Ben: On an IQ test, Gnasher would probably test in the normal range of human intelligence. But his enhanced brain is a shark’s brain and his thought processes and focus are very different than ours. Also, he’s only now capable of having higher-level emotions, so he’s still discovering his feelings. In a later book, after being hurt badly, Gnasher will start to learn about anger and hatred.

He can think for himself, but the artificial intelligence embedded in him is also trying to influence his actions. To some degree, they have a symbiotic relationship, and at other times, they’re at odds over what to do.

1st: Would you ride USS Gnasher if you could?

Ben: Only in the greatest emergency (which happens in the book). While one of his primary orders is to protect US citizens, like any large, powerful creature, he could easily hurt you without meaning too.

1st: Which animal land or water is best suited to be weaponized besides a shark?

Ben: Given the extra weight in weapons and armor, the bigger the better, so whales, grizzly bears, and elephants would make a lot of sense. But of course, the animal that makes the most sense is humans. We’re already capable of using tools and can think independently. Beyond the premise, one of the things I hope to touch on in the book is the integration of shark (or human) brains with computer intelligence. A lot of science fiction focuses on AI taking over, but I think it’s just as likely we start bonding ourselves ever closer with the AI, enhancing our own capabilities. You can already see that as a logical next step as we go from computers to smartphones, to smartwatches, to smart glasses, and so on.

1st: Do you think it is possible in the real world to create a shark as in “Shark of War”?

Ben: A lot of the tech concepts in Shark of War are somewhat feasible, and occasionally you read about efforts to use sharks or dolphins in military applications. I do think the actual brain modifications are a long way away and of course, attempting to do them on a living creature would be terribly immoral.

1st: How has being an engineer helped you in writing comics?

Ben: When I came up with the idea, one thing I wanted to make clear would be that when Gnasher eats his foes, he converts them into the fuel that powers his jet engines. I’ve worked in power industries for 30 years and modifying fuels from one use to another is something we work on a lot, so I came up with a theory of how this would work. One of the bonus features in the digital edition is on The Science of the Shark of War where I explain how Gnasher’s food is turned into fuel.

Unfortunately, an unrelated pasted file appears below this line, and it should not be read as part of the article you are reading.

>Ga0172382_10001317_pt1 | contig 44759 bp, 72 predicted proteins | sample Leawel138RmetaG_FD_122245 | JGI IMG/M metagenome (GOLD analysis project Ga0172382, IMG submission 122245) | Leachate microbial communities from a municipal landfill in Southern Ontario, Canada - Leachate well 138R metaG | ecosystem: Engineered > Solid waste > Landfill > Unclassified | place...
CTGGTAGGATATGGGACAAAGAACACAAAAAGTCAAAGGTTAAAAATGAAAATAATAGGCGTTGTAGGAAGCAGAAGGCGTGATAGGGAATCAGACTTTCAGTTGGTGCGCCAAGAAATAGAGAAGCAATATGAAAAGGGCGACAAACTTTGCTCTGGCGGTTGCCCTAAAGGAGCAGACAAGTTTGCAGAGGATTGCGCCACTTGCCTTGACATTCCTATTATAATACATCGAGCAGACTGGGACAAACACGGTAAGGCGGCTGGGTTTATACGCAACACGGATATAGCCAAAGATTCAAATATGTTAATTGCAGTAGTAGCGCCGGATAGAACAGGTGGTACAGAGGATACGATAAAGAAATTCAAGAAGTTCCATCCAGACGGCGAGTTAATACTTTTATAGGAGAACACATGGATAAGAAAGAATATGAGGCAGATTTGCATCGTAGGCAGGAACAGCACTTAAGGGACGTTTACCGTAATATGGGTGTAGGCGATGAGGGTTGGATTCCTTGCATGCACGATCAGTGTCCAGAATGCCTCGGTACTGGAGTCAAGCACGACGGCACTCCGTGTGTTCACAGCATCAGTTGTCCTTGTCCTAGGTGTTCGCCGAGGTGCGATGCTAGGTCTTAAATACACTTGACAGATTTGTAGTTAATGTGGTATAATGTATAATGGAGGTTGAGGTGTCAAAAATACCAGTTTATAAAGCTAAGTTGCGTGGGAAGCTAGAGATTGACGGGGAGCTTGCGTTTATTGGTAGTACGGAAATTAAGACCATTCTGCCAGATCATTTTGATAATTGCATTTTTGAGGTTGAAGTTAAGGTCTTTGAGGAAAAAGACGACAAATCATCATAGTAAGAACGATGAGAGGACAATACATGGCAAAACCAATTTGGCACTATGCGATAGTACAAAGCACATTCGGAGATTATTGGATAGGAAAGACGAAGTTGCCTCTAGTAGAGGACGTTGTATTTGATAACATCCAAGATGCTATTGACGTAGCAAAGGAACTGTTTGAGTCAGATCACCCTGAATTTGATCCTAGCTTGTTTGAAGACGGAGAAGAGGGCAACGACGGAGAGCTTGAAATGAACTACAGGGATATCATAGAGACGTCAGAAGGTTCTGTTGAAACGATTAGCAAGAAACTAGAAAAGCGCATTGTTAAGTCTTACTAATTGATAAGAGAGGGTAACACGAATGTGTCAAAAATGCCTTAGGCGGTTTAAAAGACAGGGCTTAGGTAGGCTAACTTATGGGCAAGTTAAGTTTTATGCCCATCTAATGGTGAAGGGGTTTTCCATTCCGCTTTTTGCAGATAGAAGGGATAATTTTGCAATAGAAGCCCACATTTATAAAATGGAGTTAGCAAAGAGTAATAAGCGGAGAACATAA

1st: What type of sea creature are you most like?

Ben: Hmm, I’ve never really thought about that before. Probably the sea otter. They’re like the engineers of the ocean with their ability to use simple tools to find food.

1st: What would you like to say to fans of your comic?

Ben: Shark of War may be one of the few times that a shark has been portrayed not just as the protagonist but as the hero. I think as much fun as movies like Jaws, the Meg, and Sharknado are, they’ve contributed to a view of sharks which has had actual negative consequences for how we’ve treated them. In this new millennium, it’s time to recognize the shark not as a monster or enemy, but as one of nature’s awesomest, most inspiring creatures.

Shark of War is planned as a five-issue series that should be a lot of fun for both shark fans and superhero fans. Please reserve your copy at www.SharkofWar.BitingComics.Com.

Richard Vasseur

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First Comics News: How did you start your career in the comic book field? Ben Lacy: I’ve been writing prose fiction off and on for 30 years, but I’ve always wanted to write a comic book. At the time though, I didn’t know any artists, but I happened upon a...